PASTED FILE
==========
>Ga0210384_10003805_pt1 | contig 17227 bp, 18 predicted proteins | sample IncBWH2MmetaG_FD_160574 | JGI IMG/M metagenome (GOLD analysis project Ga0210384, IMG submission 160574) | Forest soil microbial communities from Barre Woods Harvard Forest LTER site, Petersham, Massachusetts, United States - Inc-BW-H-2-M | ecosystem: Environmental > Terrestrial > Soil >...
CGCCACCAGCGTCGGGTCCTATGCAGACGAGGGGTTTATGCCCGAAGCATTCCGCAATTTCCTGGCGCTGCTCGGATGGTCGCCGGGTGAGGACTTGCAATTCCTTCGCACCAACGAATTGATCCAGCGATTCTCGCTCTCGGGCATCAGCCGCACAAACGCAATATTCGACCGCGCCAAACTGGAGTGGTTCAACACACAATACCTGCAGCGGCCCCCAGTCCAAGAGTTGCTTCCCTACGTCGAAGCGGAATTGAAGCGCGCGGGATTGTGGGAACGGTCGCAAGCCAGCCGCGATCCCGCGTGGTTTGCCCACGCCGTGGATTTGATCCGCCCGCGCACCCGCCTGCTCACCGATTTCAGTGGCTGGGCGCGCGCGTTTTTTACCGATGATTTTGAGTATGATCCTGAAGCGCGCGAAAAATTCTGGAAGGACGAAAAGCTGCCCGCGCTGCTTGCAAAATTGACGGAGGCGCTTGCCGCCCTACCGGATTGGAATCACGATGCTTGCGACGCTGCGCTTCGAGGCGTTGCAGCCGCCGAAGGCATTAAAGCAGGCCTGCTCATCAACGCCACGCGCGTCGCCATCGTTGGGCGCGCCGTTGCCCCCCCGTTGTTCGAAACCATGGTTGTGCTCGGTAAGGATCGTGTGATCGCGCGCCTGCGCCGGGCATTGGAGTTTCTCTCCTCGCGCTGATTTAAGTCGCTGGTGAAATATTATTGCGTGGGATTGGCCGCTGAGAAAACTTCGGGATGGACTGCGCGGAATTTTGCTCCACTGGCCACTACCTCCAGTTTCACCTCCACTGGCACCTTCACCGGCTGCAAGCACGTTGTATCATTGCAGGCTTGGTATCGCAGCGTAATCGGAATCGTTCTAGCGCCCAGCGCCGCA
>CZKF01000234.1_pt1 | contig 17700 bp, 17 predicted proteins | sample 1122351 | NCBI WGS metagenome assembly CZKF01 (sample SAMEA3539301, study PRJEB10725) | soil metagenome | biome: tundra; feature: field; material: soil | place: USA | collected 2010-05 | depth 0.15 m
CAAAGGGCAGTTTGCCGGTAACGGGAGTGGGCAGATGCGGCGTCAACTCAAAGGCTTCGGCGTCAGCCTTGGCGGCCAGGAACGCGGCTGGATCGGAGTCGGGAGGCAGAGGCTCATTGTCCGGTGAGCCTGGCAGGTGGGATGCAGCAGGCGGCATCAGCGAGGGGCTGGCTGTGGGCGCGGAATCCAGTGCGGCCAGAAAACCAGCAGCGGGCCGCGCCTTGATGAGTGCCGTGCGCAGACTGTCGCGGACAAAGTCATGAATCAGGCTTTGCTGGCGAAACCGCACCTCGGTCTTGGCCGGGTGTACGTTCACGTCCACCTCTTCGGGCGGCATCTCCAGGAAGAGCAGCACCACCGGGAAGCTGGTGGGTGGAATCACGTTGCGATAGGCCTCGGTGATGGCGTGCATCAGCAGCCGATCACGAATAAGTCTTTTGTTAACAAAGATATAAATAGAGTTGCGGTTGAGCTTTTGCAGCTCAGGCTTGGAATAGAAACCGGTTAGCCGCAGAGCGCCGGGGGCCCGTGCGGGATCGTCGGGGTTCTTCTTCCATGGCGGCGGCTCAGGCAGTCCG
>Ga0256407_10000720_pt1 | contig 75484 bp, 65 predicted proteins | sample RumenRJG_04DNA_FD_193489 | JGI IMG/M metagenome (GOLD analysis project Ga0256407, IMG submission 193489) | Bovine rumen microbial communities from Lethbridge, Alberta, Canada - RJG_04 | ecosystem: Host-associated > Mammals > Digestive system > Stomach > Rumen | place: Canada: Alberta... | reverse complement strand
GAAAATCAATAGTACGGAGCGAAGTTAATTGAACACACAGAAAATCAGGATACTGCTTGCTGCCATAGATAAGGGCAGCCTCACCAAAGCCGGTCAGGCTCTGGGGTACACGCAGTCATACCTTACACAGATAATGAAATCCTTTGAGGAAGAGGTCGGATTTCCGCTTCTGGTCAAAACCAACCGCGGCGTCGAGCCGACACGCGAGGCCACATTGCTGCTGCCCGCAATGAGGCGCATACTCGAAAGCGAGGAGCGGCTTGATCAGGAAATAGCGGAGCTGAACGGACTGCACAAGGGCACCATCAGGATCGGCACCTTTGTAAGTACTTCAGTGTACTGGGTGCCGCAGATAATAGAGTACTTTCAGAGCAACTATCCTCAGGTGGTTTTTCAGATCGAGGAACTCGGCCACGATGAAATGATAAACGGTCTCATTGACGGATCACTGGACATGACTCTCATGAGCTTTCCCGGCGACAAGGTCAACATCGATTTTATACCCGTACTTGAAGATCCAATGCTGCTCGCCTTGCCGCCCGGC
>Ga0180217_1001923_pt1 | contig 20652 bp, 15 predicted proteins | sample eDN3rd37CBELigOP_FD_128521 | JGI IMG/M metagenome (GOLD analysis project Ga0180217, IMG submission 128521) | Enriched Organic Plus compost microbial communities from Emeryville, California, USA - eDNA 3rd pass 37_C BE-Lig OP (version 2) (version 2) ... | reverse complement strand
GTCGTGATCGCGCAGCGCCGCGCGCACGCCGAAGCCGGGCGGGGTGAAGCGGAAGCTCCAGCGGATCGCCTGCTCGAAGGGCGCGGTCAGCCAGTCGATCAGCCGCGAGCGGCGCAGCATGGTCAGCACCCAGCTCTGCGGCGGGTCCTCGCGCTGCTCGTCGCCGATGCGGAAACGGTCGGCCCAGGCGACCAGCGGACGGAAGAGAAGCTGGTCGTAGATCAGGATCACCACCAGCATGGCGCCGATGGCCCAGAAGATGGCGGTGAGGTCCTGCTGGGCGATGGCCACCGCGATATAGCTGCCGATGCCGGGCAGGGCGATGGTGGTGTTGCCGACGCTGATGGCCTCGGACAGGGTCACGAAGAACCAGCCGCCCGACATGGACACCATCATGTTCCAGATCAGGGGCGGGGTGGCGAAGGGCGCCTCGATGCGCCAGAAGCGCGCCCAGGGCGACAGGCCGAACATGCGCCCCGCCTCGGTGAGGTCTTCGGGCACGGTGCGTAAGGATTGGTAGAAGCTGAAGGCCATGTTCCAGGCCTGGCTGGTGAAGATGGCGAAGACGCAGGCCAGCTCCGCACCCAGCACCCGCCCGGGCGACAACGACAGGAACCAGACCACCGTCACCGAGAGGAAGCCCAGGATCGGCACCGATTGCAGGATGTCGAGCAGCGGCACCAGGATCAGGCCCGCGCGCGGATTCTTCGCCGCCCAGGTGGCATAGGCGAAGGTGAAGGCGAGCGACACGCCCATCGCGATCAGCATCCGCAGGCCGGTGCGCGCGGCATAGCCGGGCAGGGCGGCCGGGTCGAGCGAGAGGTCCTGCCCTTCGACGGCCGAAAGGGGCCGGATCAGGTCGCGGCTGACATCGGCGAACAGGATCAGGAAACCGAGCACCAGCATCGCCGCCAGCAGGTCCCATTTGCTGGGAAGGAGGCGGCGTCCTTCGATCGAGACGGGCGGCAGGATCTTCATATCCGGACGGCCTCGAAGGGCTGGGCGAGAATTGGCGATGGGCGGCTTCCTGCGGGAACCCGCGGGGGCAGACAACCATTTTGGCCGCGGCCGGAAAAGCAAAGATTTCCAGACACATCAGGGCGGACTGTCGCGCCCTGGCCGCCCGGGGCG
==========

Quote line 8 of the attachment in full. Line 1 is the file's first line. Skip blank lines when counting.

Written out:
GTCGTGATCGCGCAGCGCCGCGCGCACGCCGAAGCCGGGCGGGGTGAAGCGGAAGCTCCAGCGGATCGCCTGCTCGAAGGGCGCGGTCAGCCAGTCGATCAGCCGCGAGCGGCGCAGCATGGTCAGCACCCAGCTCTGCGGCGGGTCCTCGCGCTGCTCGTCGCCGATGCGGAAACGGTCGGCCCAGGCGACCAGCGGACGGAAGAGAAGCTGGTCGTAGATCAGGATCACCACCAGCATGGCGCCGATGGCCCAGAAGATGGCGGTGAGGTCCTGCTGGGCGATGGCCACCGCGATATAGCTGCCGATGCCGGGCAGGGCGATGGTGGTGTTGCCGACGCTGATGGCCTCGGACAGGGTCACGAAGAACCAGCCGCCCGACATGGACACCATCATGTTCCAGATCAGGGGCGGGGTGGCGAAGGGCGCCTCGATGCGCCAGAAGCGCGCCCAGGGCGACAGGCCGAACATGCGCCCCGCCTCGGTGAGGTCTTCGGGCACGGTGCGTAAGGATTGGTAGAAGCTGAAGGCCATGTTCCAGGCCTGGCTGGTGAAGATGGCGAAGACGCAGGCCAGCTCCGCACCCAGCACCCGCCCGGGCGACAACGACAGGAACCAGACCACCGTCACCGAGAGGAAGCCCAGGATCGGCACCGATTGCAGGATGTCGAGCAGCGGCACCAGGATCAGGCCCGCGCGCGGATTCTTCGCCGCCCAGGTGGCATAGGCGAAGGTGAAGGCGAGCGACACGCCCATCGCGATCAGCATCCGCAGGCCGGTGCGCGCGGCATAGCCGGGCAGGGCGGCCGGGTCGAGCGAGAGGTCCTGCCCTTCGACGGCCGAAAGGGGCCGGATCAGGTCGCGGCTGACATCGGCGAACAGGATCAGGAAACCGAGCACCAGCATCGCCGCCAGCAGGTCCCATTTGCTGGGAAGGAGGCGGCGTCCTTCGATCGAGACGGGCGGCAGGATCTTCATATCCGGACGGCCTCGAAGGGCTGGGCGAGAATTGGCGATGGGCGGCTTCCTGCGGGAACCCGCGGGGGCAGACAACCATTTTGGCCGCGGCCGGAAAAGCAAAGATTTCCAGACACATCAGGGCGGACTGTCGCGCCCTGGCCGCCCGGGGCG